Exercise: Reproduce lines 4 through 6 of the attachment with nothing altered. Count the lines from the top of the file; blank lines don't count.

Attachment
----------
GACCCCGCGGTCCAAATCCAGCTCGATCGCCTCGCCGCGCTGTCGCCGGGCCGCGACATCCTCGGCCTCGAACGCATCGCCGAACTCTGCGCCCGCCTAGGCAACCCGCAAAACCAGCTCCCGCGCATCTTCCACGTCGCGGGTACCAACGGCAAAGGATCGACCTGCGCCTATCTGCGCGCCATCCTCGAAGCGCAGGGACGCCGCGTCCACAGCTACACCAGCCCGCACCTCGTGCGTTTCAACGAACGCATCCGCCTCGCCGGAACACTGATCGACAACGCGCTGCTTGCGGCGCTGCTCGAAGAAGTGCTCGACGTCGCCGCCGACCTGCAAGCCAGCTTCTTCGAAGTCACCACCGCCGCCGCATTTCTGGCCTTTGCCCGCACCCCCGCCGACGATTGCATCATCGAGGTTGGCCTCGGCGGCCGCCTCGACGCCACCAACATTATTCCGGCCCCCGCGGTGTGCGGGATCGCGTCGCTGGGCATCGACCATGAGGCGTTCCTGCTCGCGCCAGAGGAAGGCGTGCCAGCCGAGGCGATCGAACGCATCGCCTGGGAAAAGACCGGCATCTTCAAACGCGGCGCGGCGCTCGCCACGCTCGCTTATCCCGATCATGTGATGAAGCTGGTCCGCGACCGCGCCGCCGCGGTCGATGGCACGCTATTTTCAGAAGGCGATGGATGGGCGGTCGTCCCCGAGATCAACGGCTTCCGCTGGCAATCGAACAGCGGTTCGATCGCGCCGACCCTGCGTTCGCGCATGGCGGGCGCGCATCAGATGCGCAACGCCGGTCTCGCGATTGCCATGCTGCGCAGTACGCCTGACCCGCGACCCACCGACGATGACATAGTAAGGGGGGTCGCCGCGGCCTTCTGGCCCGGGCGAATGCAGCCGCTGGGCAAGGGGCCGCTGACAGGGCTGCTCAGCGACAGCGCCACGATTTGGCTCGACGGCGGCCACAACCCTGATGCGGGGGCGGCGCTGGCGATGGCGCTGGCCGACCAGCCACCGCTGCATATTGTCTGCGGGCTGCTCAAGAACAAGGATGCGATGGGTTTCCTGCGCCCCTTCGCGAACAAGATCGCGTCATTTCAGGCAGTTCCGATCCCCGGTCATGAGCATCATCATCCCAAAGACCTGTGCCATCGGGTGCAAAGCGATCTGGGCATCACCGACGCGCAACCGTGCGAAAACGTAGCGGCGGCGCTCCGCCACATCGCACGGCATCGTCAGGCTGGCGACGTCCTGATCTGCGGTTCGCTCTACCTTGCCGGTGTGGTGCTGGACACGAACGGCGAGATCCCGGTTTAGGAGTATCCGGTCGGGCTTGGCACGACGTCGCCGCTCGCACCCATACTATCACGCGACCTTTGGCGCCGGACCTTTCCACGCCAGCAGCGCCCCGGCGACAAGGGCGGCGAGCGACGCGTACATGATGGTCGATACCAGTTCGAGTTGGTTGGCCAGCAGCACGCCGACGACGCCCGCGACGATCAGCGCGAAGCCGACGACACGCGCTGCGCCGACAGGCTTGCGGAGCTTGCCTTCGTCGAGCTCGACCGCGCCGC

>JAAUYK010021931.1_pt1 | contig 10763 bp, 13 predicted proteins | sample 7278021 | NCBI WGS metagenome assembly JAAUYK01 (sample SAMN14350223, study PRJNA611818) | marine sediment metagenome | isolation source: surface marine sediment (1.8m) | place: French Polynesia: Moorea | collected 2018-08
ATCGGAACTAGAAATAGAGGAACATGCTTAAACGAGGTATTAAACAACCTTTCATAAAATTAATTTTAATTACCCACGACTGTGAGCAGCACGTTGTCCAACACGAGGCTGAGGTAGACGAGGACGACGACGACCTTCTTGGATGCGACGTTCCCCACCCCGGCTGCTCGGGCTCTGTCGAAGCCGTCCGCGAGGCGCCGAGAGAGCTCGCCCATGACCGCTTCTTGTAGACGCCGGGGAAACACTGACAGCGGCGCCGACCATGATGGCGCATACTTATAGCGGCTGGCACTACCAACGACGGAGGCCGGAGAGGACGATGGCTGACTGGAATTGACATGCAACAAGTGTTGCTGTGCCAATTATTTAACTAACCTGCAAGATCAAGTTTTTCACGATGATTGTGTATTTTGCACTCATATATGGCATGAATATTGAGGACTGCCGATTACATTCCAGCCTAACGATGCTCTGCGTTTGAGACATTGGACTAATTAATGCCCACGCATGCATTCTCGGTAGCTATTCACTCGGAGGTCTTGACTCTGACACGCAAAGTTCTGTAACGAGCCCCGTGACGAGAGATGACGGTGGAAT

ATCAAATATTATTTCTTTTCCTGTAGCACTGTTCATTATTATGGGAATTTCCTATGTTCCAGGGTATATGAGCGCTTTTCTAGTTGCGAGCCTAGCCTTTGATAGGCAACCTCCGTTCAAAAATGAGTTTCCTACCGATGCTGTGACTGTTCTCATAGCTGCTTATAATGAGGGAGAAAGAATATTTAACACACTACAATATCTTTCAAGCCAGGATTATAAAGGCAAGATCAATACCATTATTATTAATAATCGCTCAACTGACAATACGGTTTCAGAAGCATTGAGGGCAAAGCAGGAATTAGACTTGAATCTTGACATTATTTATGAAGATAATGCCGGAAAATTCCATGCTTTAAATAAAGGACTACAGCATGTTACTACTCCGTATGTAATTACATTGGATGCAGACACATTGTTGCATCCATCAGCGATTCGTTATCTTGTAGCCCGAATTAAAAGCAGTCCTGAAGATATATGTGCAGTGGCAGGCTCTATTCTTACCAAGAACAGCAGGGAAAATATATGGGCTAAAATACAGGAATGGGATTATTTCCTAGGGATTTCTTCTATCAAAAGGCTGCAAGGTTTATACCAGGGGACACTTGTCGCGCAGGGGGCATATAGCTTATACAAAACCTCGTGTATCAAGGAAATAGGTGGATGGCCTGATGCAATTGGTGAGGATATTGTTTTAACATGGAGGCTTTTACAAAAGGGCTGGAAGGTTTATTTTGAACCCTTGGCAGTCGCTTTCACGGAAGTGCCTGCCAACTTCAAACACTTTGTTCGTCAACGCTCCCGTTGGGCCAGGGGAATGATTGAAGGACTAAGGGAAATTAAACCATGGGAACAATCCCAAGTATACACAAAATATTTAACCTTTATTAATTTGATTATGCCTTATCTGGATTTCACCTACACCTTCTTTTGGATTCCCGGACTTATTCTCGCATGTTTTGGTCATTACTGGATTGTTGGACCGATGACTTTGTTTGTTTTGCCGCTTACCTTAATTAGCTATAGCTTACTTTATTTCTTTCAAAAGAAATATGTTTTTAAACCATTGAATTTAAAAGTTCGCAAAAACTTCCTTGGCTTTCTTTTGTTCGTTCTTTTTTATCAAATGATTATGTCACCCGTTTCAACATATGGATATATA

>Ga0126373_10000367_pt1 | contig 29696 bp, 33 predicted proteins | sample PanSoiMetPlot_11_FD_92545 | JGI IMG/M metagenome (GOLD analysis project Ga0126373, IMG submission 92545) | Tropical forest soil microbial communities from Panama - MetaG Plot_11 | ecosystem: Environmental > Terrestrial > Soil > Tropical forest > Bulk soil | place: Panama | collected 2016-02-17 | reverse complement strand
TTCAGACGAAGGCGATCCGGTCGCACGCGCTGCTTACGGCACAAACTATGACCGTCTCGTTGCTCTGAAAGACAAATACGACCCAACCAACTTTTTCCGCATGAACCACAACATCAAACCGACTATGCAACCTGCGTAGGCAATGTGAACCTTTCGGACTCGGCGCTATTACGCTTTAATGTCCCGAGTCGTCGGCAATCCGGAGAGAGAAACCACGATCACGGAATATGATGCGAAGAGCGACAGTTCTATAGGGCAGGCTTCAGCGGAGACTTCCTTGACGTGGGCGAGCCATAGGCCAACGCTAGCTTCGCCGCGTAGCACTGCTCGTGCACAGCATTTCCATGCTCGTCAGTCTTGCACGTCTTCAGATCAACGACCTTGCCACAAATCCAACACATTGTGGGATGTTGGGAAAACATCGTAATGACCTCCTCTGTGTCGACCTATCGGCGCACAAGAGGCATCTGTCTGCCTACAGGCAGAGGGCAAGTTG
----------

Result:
ATCAAATATTATTTCTTTTCCTGTAGCACTGTTCATTATTATGGGAATTTCCTATGTTCCAGGGTATATGAGCGCTTTTCTAGTTGCGAGCCTAGCCTTTGATAGGCAACCTCCGTTCAAAAATGAGTTTCCTACCGATGCTGTGACTGTTCTCATAGCTGCTTATAATGAGGGAGAAAGAATATTTAACACACTACAATATCTTTCAAGCCAGGATTATAAAGGCAAGATCAATACCATTATTATTAATAATCGCTCAACTGACAATACGGTTTCAGAAGCATTGAGGGCAAAGCAGGAATTAGACTTGAATCTTGACATTATTTATGAAGATAATGCCGGAAAATTCCATGCTTTAAATAAAGGACTACAGCATGTTACTACTCCGTATGTAATTACATTGGATGCAGACACATTGTTGCATCCATCAGCGATTCGTTATCTTGTAGCCCGAATTAAAAGCAGTCCTGAAGATATATGTGCAGTGGCAGGCTCTATTCTTACCAAGAACAGCAGGGAAAATATATGGGCTAAAATACAGGAATGGGATTATTTCCTAGGGATTTCTTCTATCAAAAGGCTGCAAGGTTTATACCAGGGGACACTTGTCGCGCAGGGGGCATATAGCTTATACAAAACCTCGTGTATCAAGGAAATAGGTGGATGGCCTGATGCAATTGGTGAGGATATTGTTTTAACATGGAGGCTTTTACAAAAGGGCTGGAAGGTTTATTTTGAACCCTTGGCAGTCGCTTTCACGGAAGTGCCTGCCAACTTCAAACACTTTGTTCGTCAACGCTCCCGTTGGGCCAGGGGAATGATTGAAGGACTAAGGGAAATTAAACCATGGGAACAATCCCAAGTATACACAAAATATTTAACCTTTATTAATTTGATTATGCCTTATCTGGATTTCACCTACACCTTCTTTTGGATTCCCGGACTTATTCTCGCATGTTTTGGTCATTACTGGATTGTTGGACCGATGACTTTGTTTGTTTTGCCGCTTACCTTAATTAGCTATAGCTTACTTTATTTCTTTCAAAAGAAATATGTTTTTAAACCATTGAATTTAAAAGTTCGCAAAAACTTCCTTGGCTTTCTTTTGTTCGTTCTTTTTTATCAAATGATTATGTCACCCGTTTCAACATATGGATATATA

>Ga0126373_10000367_pt1 | contig 29696 bp, 33 predicted proteins | sample PanSoiMetPlot_11_FD_92545 | JGI IMG/M metagenome (GOLD analysis project Ga0126373, IMG submission 92545) | Tropical forest soil microbial communities from Panama - MetaG Plot_11 | ecosystem: Environmental > Terrestrial > Soil > Tropical forest > Bulk soil | place: Panama | collected 2016-02-17 | reverse complement strand
TTCAGACGAAGGCGATCCGGTCGCACGCGCTGCTTACGGCACAAACTATGACCGTCTCGTTGCTCTGAAAGACAAATACGACCCAACCAACTTTTTCCGCATGAACCACAACATCAAACCGACTATGCAACCTGCGTAGGCAATGTGAACCTTTCGGACTCGGCGCTATTACGCTTTAATGTCCCGAGTCGTCGGCAATCCGGAGAGAGAAACCACGATCACGGAATATGATGCGAAGAGCGACAGTTCTATAGGGCAGGCTTCAGCGGAGACTTCCTTGACGTGGGCGAGCCATAGGCCAACGCTAGCTTCGCCGCGTAGCACTGCTCGTGCACAGCATTTCCATGCTCGTCAGTCTTGCACGTCTTCAGATCAACGACCTTGCCACAAATCCAACACATTGTGGGATGTTGGGAAAACATCGTAATGACCTCCTCTGTGTCGACCTATCGGCGCACAAGAGGCATCTGTCTGCCTACAGGCAGAGGGCAAGTTG